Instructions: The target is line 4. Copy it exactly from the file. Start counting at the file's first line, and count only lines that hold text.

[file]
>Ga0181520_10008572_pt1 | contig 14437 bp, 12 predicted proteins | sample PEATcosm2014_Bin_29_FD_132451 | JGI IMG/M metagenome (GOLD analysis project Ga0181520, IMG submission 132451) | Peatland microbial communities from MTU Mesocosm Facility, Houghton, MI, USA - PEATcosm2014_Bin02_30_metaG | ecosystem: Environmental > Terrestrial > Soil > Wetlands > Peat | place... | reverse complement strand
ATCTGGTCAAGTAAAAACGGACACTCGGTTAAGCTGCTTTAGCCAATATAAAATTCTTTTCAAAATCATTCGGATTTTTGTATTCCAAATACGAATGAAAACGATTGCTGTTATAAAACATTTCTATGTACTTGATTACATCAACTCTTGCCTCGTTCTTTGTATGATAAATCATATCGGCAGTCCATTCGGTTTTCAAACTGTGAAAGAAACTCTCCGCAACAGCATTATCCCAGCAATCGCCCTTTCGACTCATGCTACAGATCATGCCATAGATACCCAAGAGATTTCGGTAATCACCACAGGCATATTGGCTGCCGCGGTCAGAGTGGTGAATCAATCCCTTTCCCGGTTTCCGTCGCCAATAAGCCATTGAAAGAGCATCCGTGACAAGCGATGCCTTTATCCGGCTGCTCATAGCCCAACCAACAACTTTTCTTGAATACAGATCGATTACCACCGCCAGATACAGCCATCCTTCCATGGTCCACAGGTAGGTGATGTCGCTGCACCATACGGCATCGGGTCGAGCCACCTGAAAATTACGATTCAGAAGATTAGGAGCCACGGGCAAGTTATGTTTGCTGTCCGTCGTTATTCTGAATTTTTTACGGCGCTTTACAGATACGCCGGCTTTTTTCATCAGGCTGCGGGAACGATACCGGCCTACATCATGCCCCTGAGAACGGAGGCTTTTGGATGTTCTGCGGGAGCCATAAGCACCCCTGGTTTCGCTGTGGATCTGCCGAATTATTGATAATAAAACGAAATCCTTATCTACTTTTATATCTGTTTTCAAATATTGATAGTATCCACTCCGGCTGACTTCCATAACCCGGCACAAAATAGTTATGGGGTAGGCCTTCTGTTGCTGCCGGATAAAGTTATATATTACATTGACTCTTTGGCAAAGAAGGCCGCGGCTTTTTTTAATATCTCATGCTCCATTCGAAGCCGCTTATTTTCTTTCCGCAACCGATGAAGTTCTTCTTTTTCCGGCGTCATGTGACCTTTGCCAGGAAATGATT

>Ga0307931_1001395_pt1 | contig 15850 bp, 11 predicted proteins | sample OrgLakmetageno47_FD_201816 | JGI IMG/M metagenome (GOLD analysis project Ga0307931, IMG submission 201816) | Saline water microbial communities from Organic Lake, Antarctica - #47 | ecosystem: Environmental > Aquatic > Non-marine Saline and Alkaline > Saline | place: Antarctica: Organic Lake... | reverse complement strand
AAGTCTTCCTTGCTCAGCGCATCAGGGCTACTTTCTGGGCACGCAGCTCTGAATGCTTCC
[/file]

AAGTCTTCCTTGCTCAGCGCATCAGGGCTACTTTCTGGGCACGCAGCTCTGAATGCTTCC